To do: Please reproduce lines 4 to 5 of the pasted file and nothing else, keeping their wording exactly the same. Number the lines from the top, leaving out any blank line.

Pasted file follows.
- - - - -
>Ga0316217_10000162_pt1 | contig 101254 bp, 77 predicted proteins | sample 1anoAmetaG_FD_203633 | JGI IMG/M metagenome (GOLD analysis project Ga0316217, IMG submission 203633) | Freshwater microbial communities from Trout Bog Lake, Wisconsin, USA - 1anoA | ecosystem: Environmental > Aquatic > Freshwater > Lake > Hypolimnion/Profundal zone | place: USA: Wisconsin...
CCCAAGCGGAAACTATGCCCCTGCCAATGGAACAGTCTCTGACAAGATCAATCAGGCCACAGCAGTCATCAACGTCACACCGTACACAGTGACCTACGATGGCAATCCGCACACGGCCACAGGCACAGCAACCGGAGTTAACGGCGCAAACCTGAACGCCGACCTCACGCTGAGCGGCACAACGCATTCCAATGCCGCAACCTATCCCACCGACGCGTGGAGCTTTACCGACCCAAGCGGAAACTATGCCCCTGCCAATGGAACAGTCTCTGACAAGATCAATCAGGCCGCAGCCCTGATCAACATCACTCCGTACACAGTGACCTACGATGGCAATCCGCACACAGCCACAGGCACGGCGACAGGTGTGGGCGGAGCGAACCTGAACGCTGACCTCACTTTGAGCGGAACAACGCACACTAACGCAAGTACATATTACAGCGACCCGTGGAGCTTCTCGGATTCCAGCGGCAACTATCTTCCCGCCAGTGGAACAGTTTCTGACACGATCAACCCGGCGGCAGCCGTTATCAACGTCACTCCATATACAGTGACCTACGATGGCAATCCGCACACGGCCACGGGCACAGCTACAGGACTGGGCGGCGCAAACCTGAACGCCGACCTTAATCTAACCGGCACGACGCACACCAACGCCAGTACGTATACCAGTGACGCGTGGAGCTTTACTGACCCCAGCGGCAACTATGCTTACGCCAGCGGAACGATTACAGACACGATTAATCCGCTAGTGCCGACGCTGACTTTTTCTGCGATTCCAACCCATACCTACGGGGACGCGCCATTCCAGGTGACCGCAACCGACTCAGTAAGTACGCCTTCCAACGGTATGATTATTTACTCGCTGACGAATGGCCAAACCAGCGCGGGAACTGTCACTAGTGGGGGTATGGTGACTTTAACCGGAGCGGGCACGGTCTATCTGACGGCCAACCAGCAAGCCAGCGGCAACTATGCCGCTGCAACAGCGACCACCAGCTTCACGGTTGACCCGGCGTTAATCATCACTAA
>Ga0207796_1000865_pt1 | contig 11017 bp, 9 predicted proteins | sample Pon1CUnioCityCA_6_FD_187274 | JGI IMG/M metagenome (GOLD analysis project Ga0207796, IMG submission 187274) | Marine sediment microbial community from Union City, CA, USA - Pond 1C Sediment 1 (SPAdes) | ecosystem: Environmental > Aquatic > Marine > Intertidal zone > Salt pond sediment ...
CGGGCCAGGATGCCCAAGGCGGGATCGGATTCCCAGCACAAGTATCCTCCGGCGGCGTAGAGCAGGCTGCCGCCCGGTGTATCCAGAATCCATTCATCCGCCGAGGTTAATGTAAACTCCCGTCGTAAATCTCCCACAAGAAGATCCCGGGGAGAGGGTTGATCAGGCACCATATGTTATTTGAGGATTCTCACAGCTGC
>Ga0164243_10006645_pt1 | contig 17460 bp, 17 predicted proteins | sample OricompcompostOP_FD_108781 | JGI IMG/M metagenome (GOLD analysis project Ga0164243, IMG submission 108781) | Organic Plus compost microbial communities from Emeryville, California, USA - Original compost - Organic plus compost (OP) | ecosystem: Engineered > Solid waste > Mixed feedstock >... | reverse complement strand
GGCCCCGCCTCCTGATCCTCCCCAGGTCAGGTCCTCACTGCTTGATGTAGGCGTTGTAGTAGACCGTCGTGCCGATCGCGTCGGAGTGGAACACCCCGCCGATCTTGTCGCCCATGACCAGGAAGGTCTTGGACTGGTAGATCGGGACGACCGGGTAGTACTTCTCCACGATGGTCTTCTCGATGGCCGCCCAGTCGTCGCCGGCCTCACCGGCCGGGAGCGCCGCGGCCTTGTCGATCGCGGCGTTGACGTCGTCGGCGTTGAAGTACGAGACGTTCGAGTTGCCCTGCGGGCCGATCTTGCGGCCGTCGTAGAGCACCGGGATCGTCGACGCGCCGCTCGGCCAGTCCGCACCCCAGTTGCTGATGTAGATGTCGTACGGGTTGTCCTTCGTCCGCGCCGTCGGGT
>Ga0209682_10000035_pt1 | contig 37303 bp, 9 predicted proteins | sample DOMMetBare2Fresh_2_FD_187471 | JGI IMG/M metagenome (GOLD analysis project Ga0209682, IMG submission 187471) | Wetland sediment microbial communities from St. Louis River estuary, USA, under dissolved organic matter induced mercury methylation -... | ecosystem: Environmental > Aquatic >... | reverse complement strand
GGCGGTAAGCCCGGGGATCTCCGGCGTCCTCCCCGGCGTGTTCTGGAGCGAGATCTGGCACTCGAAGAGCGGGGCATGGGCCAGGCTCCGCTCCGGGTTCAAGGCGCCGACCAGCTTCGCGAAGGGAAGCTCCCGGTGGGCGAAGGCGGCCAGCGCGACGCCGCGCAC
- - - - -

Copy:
CGGGCCAGGATGCCCAAGGCGGGATCGGATTCCCAGCACAAGTATCCTCCGGCGGCGTAGAGCAGGCTGCCGCCCGGTGTATCCAGAATCCATTCATCCGCCGAGGTTAATGTAAACTCCCGTCGTAAATCTCCCACAAGAAGATCCCGGGGAGAGGGTTGATCAGGCACCATATGTTATTTGAGGATTCTCACAGCTGC
>Ga0164243_10006645_pt1 | contig 17460 bp, 17 predicted proteins | sample OricompcompostOP_FD_108781 | JGI IMG/M metagenome (GOLD analysis project Ga0164243, IMG submission 108781) | Organic Plus compost microbial communities from Emeryville, California, USA - Original compost - Organic plus compost (OP) | ecosystem: Engineered > Solid waste > Mixed feedstock >... | reverse complement strand